I was once taking a pastor home from a service. It had been a meeting to discuss plans for an HIV/AIDS ministry. At the end of the meeting, everyone had begun to sing and dance as usual. This particular pastor went around praying for each woman in turn and placing her hands on their heads. As she left each woman, I saw her shake her hands as if the power had gone out from them and they needed rejuvenation.
In the car, I asked her about it. She is a healer and she is the founder and bishop of her church. She told me that she is sad because everyone wants to come to her for healing but, having been healed, they do not come back. She said that, as a pastor, you have to be prepared that on any given Sunday you may be preaching only to your husband.
Soon after we began attending church in Mandela Park, a young man appeared at church one Sunday. At a time in the service in which people are prayed for, he came forward and said that he had "fits" and wanted healing. Everyone gathered around and prayed for him.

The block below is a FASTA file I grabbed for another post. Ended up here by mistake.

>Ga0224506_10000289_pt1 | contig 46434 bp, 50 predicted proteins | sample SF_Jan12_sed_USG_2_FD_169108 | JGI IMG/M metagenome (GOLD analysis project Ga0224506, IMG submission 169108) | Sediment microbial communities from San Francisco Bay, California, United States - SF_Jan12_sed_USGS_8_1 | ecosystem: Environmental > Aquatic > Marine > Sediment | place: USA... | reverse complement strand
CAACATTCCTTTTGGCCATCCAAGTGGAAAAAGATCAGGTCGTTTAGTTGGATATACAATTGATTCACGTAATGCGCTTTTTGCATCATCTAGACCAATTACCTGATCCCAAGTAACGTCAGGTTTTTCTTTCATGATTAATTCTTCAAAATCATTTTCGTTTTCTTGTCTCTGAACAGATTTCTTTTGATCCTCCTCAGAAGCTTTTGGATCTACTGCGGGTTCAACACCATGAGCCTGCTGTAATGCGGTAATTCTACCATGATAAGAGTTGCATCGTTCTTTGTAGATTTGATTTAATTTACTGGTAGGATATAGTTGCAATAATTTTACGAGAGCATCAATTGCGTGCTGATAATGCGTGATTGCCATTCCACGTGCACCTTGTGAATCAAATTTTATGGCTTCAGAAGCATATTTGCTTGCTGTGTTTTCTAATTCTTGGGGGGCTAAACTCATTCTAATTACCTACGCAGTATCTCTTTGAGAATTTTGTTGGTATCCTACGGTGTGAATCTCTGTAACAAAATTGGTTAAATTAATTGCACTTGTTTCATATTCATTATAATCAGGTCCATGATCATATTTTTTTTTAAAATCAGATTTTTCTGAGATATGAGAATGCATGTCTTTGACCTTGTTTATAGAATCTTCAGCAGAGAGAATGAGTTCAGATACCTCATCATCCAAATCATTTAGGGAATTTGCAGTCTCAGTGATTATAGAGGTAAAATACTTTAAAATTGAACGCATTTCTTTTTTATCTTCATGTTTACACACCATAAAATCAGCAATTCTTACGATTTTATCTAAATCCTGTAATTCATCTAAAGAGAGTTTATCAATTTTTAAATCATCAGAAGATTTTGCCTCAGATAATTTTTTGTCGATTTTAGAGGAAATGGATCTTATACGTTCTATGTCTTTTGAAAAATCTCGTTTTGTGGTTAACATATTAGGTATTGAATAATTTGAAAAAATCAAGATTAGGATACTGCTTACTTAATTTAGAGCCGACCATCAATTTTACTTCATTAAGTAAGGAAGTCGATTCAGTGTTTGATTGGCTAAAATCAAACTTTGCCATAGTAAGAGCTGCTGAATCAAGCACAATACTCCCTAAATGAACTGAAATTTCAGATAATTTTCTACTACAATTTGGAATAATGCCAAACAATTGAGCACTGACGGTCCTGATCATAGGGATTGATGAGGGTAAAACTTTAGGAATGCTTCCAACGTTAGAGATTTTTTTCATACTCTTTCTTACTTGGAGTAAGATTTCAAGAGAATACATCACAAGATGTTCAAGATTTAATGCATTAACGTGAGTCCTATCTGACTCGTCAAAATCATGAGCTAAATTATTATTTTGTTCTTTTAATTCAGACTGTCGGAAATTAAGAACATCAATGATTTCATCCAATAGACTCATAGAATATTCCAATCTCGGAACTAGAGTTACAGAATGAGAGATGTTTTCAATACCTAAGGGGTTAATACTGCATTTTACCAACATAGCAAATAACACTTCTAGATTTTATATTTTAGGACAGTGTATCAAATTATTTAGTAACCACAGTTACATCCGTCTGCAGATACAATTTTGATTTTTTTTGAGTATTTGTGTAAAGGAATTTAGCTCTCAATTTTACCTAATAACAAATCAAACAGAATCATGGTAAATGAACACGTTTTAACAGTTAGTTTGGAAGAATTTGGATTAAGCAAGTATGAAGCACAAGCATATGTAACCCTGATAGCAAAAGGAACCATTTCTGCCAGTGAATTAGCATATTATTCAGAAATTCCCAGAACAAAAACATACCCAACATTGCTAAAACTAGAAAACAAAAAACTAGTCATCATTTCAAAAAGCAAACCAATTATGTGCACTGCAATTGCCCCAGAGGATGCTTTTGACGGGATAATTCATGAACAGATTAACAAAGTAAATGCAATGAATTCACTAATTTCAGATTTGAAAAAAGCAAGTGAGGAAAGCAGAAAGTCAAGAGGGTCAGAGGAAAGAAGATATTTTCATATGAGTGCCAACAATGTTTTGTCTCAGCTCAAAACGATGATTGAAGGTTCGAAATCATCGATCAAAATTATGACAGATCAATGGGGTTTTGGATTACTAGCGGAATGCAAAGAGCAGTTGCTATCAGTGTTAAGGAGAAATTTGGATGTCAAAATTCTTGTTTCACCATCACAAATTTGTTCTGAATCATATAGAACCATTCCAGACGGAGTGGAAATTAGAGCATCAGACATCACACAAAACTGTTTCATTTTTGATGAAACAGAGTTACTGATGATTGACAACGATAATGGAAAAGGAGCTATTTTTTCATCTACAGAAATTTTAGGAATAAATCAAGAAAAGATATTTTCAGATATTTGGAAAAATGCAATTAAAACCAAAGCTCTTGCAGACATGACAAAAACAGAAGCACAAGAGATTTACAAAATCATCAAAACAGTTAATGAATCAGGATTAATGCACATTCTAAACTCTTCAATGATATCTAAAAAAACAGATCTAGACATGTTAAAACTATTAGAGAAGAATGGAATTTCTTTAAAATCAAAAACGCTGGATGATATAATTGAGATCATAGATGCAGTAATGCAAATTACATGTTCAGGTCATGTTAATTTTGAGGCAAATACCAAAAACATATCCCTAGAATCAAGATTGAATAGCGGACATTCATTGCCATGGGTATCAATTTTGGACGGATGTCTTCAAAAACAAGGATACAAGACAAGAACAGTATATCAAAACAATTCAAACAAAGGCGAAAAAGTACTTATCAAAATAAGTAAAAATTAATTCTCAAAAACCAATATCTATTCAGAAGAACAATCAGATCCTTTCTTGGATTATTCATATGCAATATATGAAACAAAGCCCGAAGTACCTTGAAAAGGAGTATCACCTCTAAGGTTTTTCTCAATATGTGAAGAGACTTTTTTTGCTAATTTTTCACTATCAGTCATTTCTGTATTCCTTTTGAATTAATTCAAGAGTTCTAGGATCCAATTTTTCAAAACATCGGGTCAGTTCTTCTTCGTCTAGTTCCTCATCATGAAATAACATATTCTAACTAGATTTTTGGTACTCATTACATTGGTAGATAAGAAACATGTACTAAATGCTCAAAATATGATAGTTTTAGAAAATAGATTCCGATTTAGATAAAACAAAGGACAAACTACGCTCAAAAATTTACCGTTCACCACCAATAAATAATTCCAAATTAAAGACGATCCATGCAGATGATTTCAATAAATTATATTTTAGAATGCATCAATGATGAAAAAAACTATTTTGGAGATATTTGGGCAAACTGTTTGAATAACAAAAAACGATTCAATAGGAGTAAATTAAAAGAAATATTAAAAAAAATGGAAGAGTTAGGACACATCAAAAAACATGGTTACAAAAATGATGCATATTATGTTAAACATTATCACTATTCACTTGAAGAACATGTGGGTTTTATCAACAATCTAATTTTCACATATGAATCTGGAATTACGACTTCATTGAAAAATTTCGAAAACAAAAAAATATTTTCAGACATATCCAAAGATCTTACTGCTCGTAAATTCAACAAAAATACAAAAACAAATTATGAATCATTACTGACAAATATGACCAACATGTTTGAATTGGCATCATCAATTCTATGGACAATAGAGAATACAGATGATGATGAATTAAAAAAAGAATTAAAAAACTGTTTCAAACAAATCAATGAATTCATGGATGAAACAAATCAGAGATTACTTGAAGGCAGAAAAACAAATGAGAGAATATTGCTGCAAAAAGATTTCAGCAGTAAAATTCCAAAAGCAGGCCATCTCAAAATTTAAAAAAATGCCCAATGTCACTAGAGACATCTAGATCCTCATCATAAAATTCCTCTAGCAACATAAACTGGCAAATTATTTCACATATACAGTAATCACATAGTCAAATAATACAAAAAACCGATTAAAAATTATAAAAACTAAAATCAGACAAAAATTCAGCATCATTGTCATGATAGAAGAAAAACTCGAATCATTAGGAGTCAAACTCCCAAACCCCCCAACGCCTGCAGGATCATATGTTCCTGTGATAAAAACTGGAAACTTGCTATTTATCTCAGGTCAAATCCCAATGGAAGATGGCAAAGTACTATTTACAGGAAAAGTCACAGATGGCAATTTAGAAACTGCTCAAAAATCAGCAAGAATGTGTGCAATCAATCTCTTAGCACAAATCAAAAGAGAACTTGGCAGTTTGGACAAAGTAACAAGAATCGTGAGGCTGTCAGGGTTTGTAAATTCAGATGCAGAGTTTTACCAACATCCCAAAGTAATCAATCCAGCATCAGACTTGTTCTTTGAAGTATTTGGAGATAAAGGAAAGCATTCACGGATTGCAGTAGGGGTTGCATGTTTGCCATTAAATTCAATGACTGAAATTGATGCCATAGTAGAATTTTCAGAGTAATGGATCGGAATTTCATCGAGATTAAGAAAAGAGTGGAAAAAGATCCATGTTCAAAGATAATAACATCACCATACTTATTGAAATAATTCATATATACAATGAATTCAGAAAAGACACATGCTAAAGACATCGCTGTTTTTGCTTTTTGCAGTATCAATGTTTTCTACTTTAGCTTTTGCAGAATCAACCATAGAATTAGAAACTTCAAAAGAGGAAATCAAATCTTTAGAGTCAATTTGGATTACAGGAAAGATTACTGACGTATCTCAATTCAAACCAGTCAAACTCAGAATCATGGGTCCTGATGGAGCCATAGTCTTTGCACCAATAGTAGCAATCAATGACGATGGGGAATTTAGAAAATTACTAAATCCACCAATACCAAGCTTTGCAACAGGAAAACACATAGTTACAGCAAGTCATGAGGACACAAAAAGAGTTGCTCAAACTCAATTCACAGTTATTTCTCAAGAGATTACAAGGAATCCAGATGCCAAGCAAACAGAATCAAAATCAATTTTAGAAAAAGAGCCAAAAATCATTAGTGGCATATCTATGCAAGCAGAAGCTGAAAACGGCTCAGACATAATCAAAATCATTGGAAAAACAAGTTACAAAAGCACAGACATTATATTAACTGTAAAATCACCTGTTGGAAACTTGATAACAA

That man came back. Every week. Every mid-week service. We have never been at church when he wasn't and we have never made it to church before him.
The pastors have continued to pray for him. They have also taken him to a doctor. When it was time for his circumcision, his initiation into manhood, the pastor took him to a doctor for the physical circumcision and then visited him during his time of seclusion to teach him on what it means to be a man.
While the nine went on their way, satisfied with their healing, this man is the one who came back to give praise to God. While his healing may have been affected in that first visit, truly it is his faith that has made him well (Luke 17:11-19).